In a stucco compound at the center of the Sadr City neighborhood here, a follower of radical Shiite Muslim cleric Muqtada Sadr gleefully handed out candies and toffees to visitors Monday.
“Have a chocolate,” the thin, bearded man said. “This is for our victory over [Prime Minister Nouri] Maliki.”
Nearly a week after Maliki’s security forces began fighting what amounted to a draw with Sadr’s Mahdi Army militia on the streets of the southern port of Basra and in Iraq’s capital, armed militia members had melted into the background both in Basra and the cleric’s longtime Baghdad stronghold.
But the signs of battle remained: burned tires, charred pavement, bomb and rocket craters on the streets of this Shiite slum, as hundreds walked and shopped under murals and ads festooned with the anti-American cleric’s image.
Loudspeakers, meanwhile, blared praise for Sadr, who supporters say is stronger than ever after ordering his followers to lay down their weapons Sunday while demanding that the government stop its attacks and release followers of his who were detained.
Iraqi security sources said 116 people had been killed in Sadr City and 250 in Basra since the turmoil erupted last Tuesday. The increased bloodshed brought the Iraqi death toll for March to 1,079 people, according to the Health and Interior ministries. March has been the worst month for Iraqi fatalities since August, when 1,860 were killed.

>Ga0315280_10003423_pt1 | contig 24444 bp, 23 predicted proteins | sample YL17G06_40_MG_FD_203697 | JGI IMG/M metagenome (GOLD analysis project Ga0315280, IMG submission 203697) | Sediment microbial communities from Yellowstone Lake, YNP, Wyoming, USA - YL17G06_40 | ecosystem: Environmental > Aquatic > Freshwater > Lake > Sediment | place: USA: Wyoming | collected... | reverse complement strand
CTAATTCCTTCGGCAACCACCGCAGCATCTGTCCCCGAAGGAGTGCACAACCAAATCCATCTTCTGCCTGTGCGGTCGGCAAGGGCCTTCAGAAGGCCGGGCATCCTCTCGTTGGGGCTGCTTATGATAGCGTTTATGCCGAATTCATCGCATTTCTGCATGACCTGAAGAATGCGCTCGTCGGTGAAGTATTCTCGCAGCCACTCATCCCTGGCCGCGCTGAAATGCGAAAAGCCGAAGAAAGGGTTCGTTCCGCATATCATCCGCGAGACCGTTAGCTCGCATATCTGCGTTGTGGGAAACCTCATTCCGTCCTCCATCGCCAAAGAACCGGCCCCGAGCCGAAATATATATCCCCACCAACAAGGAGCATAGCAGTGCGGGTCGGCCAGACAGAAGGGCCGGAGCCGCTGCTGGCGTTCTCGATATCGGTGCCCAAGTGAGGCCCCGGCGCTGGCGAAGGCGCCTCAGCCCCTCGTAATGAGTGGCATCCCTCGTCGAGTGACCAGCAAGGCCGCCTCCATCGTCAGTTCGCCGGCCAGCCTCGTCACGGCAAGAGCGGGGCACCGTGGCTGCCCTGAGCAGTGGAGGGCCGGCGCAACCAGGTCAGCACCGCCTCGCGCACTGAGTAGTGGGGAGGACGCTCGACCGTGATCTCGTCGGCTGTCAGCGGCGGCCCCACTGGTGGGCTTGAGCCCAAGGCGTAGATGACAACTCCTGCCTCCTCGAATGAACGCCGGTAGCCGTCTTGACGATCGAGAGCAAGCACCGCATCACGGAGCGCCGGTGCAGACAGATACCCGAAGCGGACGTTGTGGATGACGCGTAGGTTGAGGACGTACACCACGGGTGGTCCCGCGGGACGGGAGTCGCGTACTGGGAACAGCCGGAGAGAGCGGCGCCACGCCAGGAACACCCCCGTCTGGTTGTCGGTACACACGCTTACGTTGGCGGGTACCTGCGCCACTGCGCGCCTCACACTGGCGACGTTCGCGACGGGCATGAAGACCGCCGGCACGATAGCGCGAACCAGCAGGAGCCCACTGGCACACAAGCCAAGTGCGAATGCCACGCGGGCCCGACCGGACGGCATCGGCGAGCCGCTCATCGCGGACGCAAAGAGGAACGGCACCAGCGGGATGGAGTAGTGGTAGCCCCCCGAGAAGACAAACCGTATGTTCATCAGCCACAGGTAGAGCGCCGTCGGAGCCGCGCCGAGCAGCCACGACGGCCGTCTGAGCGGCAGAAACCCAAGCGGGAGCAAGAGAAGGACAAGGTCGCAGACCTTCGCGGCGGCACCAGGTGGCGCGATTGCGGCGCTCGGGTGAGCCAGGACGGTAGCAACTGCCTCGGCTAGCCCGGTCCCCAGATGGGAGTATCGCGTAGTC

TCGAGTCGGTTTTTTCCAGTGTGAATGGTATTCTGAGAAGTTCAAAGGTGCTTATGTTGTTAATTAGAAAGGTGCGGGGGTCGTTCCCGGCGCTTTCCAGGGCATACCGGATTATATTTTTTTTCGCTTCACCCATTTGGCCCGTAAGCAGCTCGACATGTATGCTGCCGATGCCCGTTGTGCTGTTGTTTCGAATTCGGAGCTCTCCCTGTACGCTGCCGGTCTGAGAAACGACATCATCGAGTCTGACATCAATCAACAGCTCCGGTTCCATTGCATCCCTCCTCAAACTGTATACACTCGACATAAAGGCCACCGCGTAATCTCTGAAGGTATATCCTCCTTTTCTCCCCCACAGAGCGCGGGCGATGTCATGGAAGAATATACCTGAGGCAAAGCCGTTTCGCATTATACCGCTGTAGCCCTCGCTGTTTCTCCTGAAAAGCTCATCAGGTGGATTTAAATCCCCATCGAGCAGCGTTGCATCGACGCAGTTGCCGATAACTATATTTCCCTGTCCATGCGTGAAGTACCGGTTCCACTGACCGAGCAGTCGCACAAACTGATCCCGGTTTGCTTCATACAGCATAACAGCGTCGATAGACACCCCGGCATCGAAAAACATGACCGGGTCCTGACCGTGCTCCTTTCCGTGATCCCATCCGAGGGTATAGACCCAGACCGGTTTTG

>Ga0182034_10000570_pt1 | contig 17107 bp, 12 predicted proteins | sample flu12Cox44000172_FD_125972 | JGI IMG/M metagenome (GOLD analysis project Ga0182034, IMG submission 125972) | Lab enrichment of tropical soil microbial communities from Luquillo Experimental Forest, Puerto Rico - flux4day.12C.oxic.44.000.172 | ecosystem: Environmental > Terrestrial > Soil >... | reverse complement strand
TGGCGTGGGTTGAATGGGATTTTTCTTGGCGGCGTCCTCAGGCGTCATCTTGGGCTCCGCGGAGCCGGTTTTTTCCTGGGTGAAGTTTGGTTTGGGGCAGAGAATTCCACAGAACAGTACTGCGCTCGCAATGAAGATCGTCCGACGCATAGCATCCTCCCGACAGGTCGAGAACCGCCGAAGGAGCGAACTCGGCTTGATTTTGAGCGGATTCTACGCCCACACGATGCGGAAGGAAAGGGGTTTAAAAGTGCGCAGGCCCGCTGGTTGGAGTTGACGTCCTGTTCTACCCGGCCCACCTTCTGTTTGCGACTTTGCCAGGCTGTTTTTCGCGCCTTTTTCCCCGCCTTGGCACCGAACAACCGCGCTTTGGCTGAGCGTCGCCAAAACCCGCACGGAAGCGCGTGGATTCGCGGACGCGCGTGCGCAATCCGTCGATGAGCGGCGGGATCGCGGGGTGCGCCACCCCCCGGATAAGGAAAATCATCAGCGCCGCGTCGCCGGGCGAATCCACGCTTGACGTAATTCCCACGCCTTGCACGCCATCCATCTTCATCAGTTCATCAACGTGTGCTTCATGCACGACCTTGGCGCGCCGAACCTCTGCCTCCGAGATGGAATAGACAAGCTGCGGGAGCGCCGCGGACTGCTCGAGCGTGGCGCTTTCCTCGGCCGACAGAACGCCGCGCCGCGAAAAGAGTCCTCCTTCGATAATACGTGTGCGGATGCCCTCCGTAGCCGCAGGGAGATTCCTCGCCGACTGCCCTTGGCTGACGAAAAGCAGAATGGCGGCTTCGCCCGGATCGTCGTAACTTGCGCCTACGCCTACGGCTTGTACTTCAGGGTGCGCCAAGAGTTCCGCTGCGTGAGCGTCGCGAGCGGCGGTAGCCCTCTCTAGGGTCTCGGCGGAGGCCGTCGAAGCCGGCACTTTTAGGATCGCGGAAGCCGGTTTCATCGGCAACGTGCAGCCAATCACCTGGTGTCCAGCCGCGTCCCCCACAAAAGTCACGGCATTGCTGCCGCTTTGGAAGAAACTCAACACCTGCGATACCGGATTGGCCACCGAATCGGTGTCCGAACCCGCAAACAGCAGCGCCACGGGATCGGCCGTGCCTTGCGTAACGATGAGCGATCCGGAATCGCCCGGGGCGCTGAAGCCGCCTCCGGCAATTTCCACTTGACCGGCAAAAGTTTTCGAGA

The U.S. Army also announced the deaths of two American troops, one of them wounded in a bomb blast last week and the other killed in a bombing Monday in northeast Baghdad.
The resilience of the Mahdi Army militia appears to have surprised Maliki, who said his offensive was meant to crush lawless elements in Basra. Top Iraqi commanders acknowledged Monday that they had been taken aback.
“The presence of the armed men [in the street] made this operation become bigger than it was,” said Maj. Gen. Abdul Aziz Mohammed Jassim, operations commander for Iraq’s Defense Ministry.
On the edge of Sadr City, where a vehicle ban was still being enforced, an Iraqi army officer stared at a giant mural of Sadr’s father, a grand ayatollah who died under the regime of Saddam Hussein and the man for whom the Baghdad district is named. “We need 100 years to be a strong military,” the officer said.
As an explosion sounded in the distance, the Iraqi officer said the Mahdi Army had better weapons than the government soldiers did, including rocket-propelled grenades and newer machine guns. He acknowledged that some policemen from Sadr City were active members of the militia and that others had offered their tacit support. As a result, the Iraqi army had to rely on the U.S. military to push back the militia in the district of 2.5 million people, the officer said as a U.S. Bradley fighting vehicle swiveled its cannon at shoppers passing by the entrance to the neighborhood.
Inside Sadr City, a policeman navigated the roads, which had been booby-trapped with bombs in case the Americans tried to enter. He said the militia planted the explosives at night and detonated them by remote control. But he wasn’t worried.